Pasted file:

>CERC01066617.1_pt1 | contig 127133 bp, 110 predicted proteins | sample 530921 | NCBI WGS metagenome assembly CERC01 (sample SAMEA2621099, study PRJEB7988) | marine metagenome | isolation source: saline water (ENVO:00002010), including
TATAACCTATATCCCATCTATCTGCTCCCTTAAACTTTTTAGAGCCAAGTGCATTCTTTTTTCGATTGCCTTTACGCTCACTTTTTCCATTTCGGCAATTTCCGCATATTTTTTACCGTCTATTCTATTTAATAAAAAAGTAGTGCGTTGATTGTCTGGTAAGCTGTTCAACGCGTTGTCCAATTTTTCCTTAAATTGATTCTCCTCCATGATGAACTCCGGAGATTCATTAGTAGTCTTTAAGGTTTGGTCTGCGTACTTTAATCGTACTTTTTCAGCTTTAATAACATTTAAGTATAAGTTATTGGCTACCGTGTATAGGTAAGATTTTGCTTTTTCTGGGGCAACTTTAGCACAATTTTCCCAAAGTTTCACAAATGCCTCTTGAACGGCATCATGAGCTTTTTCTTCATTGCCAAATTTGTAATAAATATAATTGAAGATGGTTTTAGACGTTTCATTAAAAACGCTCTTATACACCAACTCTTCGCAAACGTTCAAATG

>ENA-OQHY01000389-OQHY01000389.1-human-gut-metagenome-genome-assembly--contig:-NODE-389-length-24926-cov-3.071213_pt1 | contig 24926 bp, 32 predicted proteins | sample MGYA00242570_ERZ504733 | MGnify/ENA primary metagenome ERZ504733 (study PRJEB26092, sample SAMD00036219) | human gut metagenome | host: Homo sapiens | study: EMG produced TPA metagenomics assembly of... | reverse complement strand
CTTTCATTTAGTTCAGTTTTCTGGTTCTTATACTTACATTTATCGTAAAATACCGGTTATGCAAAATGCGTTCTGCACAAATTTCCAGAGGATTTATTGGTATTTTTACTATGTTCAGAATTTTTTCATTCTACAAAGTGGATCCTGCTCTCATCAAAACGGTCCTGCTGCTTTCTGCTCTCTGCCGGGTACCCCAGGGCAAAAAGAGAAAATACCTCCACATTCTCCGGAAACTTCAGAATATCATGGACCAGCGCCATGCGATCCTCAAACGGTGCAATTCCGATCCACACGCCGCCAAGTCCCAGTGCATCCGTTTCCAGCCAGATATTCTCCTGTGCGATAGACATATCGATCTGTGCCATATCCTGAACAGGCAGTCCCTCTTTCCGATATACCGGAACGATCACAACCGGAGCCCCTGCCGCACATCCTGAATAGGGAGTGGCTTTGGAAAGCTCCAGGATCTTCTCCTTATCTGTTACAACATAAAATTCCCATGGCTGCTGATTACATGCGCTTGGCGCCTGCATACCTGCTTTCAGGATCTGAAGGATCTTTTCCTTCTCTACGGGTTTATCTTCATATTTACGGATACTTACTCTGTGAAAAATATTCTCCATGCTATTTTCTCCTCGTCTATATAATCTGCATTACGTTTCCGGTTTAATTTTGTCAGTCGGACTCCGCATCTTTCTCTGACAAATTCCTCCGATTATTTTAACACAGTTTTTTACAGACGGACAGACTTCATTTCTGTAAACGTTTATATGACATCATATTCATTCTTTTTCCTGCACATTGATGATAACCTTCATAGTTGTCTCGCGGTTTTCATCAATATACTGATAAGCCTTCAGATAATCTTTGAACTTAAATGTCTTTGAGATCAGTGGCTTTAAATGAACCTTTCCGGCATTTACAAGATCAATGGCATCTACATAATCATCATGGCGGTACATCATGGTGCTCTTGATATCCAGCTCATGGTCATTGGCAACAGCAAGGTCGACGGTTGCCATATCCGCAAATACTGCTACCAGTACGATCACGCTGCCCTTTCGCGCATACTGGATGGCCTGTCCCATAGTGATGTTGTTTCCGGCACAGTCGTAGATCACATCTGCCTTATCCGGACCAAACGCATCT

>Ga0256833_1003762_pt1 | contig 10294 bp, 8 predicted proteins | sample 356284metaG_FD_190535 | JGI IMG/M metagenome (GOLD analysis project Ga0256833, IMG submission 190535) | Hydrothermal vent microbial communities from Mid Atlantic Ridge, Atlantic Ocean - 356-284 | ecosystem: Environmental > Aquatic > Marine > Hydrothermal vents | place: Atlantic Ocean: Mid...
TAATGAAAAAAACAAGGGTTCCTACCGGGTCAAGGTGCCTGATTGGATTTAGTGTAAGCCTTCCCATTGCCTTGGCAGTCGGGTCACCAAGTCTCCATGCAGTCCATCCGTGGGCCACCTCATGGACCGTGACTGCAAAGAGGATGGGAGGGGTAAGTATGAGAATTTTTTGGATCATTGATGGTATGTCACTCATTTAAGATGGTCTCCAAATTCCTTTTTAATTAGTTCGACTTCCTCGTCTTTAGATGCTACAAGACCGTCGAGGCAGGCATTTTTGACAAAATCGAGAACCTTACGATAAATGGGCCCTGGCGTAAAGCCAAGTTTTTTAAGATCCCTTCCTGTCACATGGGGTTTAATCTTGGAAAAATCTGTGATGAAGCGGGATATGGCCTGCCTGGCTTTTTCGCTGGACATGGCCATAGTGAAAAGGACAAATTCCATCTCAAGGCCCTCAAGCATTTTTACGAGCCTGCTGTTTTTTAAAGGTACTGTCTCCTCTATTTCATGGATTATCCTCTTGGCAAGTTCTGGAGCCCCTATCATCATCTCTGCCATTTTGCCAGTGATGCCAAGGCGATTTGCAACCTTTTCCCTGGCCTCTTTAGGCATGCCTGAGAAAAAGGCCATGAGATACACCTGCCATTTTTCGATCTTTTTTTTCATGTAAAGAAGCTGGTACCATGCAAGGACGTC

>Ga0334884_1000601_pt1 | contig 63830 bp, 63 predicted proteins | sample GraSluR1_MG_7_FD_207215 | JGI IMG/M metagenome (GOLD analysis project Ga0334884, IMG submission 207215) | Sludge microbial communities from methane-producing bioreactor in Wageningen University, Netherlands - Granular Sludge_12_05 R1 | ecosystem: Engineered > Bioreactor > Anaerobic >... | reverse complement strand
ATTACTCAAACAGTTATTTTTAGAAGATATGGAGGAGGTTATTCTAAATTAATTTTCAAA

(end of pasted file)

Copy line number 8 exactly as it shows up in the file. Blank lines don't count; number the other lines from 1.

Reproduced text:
ATTACTCAAACAGTTATTTTTAGAAGATATGGAGGAGGTTATTCTAAATTAATTTTCAAA